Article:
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Craigieburn blog.

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Lost Skier in the Craigieburn Ranges

However, we nearly lost a long term club member a couple of weeks ago. An extremely experienced and accomplished individual went up Hamilton around 3pm one afternoon just as some weather was coming in. He lost his bearings and ended up going in 180 degrees the wrong direction, down the Cass Valley, as opposed to into Alan's Basin and home. Once he realised he was lost, it was getting dark and it had begun to snow heavily so he decided to dig some shelter under a rock. However after 30 or 40 minutes he realised he would probably freeze to death if he stayed put. His story is an epic tale of survival and sheer gutsy determination to live which will be told in an upcoming Towline. What I want to discuss today, however, is what we take in our backpacks when we go back country adventuring.

What this member had with him in his pack, which is what a lot of us carry as a minimum:

  • Shovel
  • Transceiver
  • Probe
  • Skins
  • A handful of small chocolates.
  • A plastic water bottle he was able to melt snow in when put against his skin.

And he survived a night out in a storm and a huge walk the next day.

After talking to others more experienced than myself I have put together some suggestions of other equipment you might also choose to carry. This kit can be transferred for other outdoor activities such as mountain biking and hiking.

  • A personal locator beacon – these can be purchased for as little as $420 here. Thus at least take the ‘search’ out of search and rescue as they emit a homing signal once activated. Alternatively there are ‘Spot’ trackers which can allow you to transmit your location, send ‘I am ok’ and ‘SOS’ messages, these transmit the GPS co-ordinates of where you are when you activate it, so you need to stay put. However, they require a subscription starting at around $15 per month.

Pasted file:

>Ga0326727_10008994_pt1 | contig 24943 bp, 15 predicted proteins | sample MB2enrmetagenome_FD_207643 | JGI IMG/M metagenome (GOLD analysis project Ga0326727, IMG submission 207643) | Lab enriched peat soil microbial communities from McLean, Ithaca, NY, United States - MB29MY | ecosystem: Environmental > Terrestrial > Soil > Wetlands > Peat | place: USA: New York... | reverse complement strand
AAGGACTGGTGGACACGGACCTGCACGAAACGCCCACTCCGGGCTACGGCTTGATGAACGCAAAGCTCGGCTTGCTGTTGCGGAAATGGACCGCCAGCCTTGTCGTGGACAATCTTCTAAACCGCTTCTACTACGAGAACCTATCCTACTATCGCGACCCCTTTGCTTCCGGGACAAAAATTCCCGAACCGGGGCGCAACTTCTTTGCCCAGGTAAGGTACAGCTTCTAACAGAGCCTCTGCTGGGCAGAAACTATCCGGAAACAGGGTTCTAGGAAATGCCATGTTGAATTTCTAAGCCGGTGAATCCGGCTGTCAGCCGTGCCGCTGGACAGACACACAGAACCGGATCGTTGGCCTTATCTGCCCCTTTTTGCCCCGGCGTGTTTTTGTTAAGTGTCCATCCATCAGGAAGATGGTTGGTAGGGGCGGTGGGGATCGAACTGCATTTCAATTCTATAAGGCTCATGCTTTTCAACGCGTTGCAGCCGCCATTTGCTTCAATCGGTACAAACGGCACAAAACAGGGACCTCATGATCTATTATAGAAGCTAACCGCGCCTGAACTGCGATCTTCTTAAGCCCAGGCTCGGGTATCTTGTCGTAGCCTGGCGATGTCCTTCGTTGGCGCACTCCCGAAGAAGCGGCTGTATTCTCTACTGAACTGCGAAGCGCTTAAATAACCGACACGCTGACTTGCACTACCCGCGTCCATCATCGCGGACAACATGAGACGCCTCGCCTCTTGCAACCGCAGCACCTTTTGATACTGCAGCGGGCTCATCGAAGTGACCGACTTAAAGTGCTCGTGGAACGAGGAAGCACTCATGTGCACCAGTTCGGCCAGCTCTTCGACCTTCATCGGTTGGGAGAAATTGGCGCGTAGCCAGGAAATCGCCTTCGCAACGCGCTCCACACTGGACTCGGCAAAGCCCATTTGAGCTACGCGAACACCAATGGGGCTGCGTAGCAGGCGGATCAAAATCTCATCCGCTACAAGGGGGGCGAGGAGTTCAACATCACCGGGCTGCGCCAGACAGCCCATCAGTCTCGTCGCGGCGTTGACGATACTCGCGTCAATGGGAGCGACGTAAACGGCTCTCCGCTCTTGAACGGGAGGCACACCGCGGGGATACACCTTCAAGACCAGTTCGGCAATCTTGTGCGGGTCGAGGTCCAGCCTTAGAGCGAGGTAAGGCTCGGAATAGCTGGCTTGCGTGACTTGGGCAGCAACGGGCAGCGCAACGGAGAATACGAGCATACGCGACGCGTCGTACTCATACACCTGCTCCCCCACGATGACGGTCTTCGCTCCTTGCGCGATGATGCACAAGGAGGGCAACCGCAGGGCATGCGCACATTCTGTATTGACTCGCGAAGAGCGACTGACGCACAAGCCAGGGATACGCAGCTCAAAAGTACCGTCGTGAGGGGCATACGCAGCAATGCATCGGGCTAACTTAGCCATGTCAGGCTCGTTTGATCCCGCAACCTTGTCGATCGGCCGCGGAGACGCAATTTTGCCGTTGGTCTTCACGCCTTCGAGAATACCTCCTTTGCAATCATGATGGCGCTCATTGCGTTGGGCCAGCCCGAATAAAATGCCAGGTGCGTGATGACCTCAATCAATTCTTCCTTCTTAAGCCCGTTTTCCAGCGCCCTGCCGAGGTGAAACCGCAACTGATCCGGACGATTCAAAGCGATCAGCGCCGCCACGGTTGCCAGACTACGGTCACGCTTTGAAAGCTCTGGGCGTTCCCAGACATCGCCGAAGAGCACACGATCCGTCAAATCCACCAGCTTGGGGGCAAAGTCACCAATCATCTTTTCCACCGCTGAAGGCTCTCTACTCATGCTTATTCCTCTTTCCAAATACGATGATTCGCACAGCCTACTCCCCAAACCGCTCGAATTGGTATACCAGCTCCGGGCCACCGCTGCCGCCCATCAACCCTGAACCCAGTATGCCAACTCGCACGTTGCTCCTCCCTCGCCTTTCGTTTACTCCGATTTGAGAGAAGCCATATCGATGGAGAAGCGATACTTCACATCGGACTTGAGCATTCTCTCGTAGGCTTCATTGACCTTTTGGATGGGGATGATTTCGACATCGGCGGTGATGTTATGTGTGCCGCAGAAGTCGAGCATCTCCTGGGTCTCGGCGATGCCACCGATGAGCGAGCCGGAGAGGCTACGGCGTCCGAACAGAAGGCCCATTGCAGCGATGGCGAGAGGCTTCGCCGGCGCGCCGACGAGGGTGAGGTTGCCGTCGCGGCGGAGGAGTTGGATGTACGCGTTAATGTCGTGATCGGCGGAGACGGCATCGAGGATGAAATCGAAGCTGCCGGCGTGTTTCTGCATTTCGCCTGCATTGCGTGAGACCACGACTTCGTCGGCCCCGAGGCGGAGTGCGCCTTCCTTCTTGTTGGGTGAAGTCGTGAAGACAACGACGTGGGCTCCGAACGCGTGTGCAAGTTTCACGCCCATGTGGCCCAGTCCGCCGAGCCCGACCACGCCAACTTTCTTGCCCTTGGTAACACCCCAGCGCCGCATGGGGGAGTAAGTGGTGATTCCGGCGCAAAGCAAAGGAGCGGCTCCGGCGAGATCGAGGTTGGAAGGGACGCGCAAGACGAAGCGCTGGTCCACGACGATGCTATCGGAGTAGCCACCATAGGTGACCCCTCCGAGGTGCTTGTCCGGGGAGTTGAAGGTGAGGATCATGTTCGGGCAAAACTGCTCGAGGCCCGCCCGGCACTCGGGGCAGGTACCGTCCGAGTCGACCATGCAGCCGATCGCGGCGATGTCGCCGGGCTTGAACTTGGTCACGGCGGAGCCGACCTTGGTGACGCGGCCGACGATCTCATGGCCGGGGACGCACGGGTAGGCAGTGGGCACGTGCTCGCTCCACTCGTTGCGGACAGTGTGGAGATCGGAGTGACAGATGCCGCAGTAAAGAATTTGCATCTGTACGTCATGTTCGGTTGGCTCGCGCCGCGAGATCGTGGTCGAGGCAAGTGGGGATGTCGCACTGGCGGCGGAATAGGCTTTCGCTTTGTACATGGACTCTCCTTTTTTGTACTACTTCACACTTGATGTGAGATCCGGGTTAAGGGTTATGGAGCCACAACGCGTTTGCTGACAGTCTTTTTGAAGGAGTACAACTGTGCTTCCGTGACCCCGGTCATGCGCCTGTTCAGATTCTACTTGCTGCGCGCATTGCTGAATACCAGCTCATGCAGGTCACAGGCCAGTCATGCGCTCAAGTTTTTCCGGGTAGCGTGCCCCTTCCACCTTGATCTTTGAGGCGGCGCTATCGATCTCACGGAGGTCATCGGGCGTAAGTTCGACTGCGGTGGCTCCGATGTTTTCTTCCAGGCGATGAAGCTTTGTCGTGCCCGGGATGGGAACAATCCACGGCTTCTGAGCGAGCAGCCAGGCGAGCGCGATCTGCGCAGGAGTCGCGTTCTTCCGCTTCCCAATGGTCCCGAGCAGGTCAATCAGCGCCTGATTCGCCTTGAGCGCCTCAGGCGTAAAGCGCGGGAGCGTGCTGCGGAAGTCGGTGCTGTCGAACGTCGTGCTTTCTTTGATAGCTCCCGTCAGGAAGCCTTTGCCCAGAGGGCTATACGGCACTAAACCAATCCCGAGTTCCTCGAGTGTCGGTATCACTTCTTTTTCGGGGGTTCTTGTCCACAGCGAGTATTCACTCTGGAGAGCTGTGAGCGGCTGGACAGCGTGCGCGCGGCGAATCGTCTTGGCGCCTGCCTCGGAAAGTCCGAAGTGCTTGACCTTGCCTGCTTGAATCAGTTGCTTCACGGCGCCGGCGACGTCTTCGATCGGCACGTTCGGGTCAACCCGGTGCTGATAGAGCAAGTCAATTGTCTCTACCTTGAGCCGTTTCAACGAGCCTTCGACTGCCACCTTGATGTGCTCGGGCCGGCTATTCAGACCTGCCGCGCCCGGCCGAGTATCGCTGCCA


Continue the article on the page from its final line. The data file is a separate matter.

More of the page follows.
• A packable down or synthetic vest as an extra layer if caught out. Down will keep you warmest but does not perform if wet.
  • A phone, there is limited but occasional cell reception on the mountain tops. There is also the ability for most modern smart phones to download an offline map of the local area to help assist if caught in a white out. Snow has this feature or a free app called New Zealand Maps by The benefit being that with the assistance of a compass, you can find your bearings.
  • A watch.
  • Lighter, waterproof matches, and a piece of inner tube (or some other more environmentally friendly flammable material), to be able to light a small smoky fire to attract attention if immobile.
  • An emergency poncho or survival blanket, from around $10.
  • Pocket knife or multi tool.
  • Compass – from around $20.
  • Food – personal preference, but longer lasting muesli bars like One Square Meal, or another type of protein bar.
  • Water
  • Cable ties, in case something breaks and you can fix it with a temporary repair.
  • A small head torch, in case you do become immobile then people searching can see your light, or you can find you way back if you get delayed due to equipment failure.
  • A whistle – to attract searchers attention if injured and immobile. There are 5 in 1 emergency whistles available here which also incorporate small compass and match holder and have a small reflective mirror.

While there are other items people may choose to include or exclude this is by no means meant to be an exhaustive list just suggestions to think about in case the worst case scenario occurs when you are out exploring the back country.  

Finally, I would like extend a massive thank you and acknowledgment to the staff and guests who helped out during the search. The whole team worked amazingly well together, capably led by Sophie. The patrol team searched in the dark on the first night until it became too dangerous, Kurt was up at 3am to clear the road so Police and SAR teams could come up and members staying as guests joined the search teams, while others provided logistical support back in the lodge. It was incredible to witness how everyone at the club came together in a time of crisis.

Personally I cannot say how relieved and thrilled I was to hear our member was safe and well and had walked into Cheeseman under his own steam, exhausted but very much alive.  Thanks to all who helped with ideas for this piece, there are many who just go about their ski business quietly and without fuss.

Stay safe and don’t dog my line.

Clive Weston and NZ Alpine Club
President (Temp) Craigieburn Valley Ski Club